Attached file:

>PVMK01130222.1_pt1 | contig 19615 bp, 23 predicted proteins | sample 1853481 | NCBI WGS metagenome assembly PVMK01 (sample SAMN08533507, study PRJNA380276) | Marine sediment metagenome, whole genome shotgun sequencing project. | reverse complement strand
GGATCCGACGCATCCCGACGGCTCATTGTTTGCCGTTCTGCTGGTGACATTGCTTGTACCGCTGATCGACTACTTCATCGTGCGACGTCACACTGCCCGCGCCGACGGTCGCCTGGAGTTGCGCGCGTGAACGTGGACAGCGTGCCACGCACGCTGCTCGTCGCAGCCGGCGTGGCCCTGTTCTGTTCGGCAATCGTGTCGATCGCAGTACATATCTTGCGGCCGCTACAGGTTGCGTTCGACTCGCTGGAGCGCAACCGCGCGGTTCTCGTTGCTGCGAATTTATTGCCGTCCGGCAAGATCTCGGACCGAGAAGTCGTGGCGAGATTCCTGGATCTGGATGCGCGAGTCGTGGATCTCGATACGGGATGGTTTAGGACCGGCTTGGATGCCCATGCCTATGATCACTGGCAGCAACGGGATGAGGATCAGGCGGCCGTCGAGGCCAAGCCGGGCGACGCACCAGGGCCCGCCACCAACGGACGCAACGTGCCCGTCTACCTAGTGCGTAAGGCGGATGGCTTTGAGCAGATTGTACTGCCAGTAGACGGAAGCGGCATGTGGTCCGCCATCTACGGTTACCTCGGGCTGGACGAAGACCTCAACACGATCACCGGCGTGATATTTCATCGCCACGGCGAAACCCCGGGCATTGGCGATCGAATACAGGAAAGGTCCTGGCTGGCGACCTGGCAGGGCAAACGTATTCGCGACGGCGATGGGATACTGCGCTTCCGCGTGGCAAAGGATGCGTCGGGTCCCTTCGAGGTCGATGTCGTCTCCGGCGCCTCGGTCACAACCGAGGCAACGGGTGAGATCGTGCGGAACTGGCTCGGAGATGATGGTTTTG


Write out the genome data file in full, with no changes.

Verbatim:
>PVMK01130222.1_pt1 | contig 19615 bp, 23 predicted proteins | sample 1853481 | NCBI WGS metagenome assembly PVMK01 (sample SAMN08533507, study PRJNA380276) | Marine sediment metagenome, whole genome shotgun sequencing project. | reverse complement strand
GGATCCGACGCATCCCGACGGCTCATTGTTTGCCGTTCTGCTGGTGACATTGCTTGTACCGCTGATCGACTACTTCATCGTGCGACGTCACACTGCCCGCGCCGACGGTCGCCTGGAGTTGCGCGCGTGAACGTGGACAGCGTGCCACGCACGCTGCTCGTCGCAGCCGGCGTGGCCCTGTTCTGTTCGGCAATCGTGTCGATCGCAGTACATATCTTGCGGCCGCTACAGGTTGCGTTCGACTCGCTGGAGCGCAACCGCGCGGTTCTCGTTGCTGCGAATTTATTGCCGTCCGGCAAGATCTCGGACCGAGAAGTCGTGGCGAGATTCCTGGATCTGGATGCGCGAGTCGTGGATCTCGATACGGGATGGTTTAGGACCGGCTTGGATGCCCATGCCTATGATCACTGGCAGCAACGGGATGAGGATCAGGCGGCCGTCGAGGCCAAGCCGGGCGACGCACCAGGGCCCGCCACCAACGGACGCAACGTGCCCGTCTACCTAGTGCGTAAGGCGGATGGCTTTGAGCAGATTGTACTGCCAGTAGACGGAAGCGGCATGTGGTCCGCCATCTACGGTTACCTCGGGCTGGACGAAGACCTCAACACGATCACCGGCGTGATATTTCATCGCCACGGCGAAACCCCGGGCATTGGCGATCGAATACAGGAAAGGTCCTGGCTGGCGACCTGGCAGGGCAAACGTATTCGCGACGGCGATGGGATACTGCGCTTCCGCGTGGCAAAGGATGCGTCGGGTCCCTTCGAGGTCGATGTCGTCTCCGGCGCCTCGGTCACAACCGAGGCAACGGGTGAGATCGTGCGGAACTGGCTCGGAGATGATGGTTTTG